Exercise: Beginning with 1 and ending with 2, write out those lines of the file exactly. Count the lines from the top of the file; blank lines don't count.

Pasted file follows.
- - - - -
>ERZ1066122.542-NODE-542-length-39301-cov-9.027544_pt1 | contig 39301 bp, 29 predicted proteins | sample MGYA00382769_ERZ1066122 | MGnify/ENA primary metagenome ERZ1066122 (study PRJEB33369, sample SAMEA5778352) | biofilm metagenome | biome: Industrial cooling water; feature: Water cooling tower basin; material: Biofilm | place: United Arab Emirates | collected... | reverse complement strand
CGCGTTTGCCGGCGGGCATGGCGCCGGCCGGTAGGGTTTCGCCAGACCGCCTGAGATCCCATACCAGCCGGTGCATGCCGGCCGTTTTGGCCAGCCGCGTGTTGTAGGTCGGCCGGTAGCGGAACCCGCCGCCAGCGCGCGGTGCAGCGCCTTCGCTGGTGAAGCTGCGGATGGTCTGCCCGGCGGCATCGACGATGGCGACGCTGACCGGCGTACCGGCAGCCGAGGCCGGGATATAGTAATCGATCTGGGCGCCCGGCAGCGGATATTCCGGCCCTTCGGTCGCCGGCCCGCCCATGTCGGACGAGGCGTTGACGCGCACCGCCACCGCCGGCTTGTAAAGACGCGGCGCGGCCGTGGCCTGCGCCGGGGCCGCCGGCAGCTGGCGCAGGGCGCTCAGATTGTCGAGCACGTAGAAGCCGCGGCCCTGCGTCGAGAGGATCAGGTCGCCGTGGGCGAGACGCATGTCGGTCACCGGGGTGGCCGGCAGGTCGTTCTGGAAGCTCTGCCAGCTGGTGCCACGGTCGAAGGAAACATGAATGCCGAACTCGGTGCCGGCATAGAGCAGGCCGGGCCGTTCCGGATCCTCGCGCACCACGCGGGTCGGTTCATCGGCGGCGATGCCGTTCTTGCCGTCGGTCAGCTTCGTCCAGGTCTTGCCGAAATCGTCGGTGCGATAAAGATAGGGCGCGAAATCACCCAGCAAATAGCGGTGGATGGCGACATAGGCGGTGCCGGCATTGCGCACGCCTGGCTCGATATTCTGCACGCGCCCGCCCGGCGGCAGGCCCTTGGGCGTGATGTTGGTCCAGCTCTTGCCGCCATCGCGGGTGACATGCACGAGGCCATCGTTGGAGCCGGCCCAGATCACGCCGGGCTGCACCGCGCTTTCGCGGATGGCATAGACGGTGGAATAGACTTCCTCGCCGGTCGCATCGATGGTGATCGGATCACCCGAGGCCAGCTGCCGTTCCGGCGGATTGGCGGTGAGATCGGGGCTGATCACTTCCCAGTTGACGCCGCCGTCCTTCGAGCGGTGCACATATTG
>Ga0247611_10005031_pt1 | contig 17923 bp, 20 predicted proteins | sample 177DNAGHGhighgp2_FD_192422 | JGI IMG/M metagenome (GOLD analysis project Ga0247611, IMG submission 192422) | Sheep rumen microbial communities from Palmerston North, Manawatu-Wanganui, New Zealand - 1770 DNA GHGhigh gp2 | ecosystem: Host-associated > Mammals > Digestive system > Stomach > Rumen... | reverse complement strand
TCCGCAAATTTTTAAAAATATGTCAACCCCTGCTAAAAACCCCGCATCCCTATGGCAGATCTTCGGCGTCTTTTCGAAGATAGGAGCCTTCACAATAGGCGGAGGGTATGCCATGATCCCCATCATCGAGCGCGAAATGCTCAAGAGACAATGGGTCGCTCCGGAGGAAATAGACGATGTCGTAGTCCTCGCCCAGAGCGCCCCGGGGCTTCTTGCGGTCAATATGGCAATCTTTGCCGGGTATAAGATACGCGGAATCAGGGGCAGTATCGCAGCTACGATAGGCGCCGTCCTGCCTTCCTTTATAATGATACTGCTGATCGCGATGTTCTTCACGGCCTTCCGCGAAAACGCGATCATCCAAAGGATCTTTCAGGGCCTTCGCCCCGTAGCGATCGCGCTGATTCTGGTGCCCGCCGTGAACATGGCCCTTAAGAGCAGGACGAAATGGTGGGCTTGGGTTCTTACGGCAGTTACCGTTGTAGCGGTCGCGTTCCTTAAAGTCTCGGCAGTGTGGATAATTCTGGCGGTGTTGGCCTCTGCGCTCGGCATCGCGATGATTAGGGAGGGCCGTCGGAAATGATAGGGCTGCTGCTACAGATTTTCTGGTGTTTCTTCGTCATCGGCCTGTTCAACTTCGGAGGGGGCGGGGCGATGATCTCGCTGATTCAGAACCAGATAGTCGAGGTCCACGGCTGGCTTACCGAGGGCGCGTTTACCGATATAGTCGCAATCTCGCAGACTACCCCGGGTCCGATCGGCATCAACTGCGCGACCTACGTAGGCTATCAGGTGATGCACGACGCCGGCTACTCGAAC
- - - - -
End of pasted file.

>ERZ1066122.542-NODE-542-length-39301-cov-9.027544_pt1 | contig 39301 bp, 29 predicted proteins | sample MGYA00382769_ERZ1066122 | MGnify/ENA primary metagenome ERZ1066122 (study PRJEB33369, sample SAMEA5778352) | biofilm metagenome | biome: Industrial cooling water; feature: Water cooling tower basin; material: Biofilm | place: United Arab Emirates | collected... | reverse complement strand
CGCGTTTGCCGGCGGGCATGGCGCCGGCCGGTAGGGTTTCGCCAGACCGCCTGAGATCCCATACCAGCCGGTGCATGCCGGCCGTTTTGGCCAGCCGCGTGTTGTAGGTCGGCCGGTAGCGGAACCCGCCGCCAGCGCGCGGTGCAGCGCCTTCGCTGGTGAAGCTGCGGATGGTCTGCCCGGCGGCATCGACGATGGCGACGCTGACCGGCGTACCGGCAGCCGAGGCCGGGATATAGTAATCGATCTGGGCGCCCGGCAGCGGATATTCCGGCCCTTCGGTCGCCGGCCCGCCCATGTCGGACGAGGCGTTGACGCGCACCGCCACCGCCGGCTTGTAAAGACGCGGCGCGGCCGTGGCCTGCGCCGGGGCCGCCGGCAGCTGGCGCAGGGCGCTCAGATTGTCGAGCACGTAGAAGCCGCGGCCCTGCGTCGAGAGGATCAGGTCGCCGTGGGCGAGACGCATGTCGGTCACCGGGGTGGCCGGCAGGTCGTTCTGGAAGCTCTGCCAGCTGGTGCCACGGTCGAAGGAAACATGAATGCCGAACTCGGTGCCGGCATAGAGCAGGCCGGGCCGTTCCGGATCCTCGCGCACCACGCGGGTCGGTTCATCGGCGGCGATGCCGTTCTTGCCGTCGGTCAGCTTCGTCCAGGTCTTGCCGAAATCGTCGGTGCGATAAAGATAGGGCGCGAAATCACCCAGCAAATAGCGGTGGATGGCGACATAGGCGGTGCCGGCATTGCGCACGCCTGGCTCGATATTCTGCACGCGCCCGCCCGGCGGCAGGCCCTTGGGCGTGATGTTGGTCCAGCTCTTGCCGCCATCGCGGGTGACATGCACGAGGCCATCGTTGGAGCCGGCCCAGATCACGCCGGGCTGCACCGCGCTTTCGCGGATGGCATAGACGGTGGAATAGACTTCCTCGCCGGTCGCATCGATGGTGATCGGATCACCCGAGGCCAGCTGCCGTTCCGGCGGATTGGCGGTGAGATCGGGGCTGATCACTTCCCAGTTGACGCCGCCGTCCTTCGAGCGGTGCACATATTG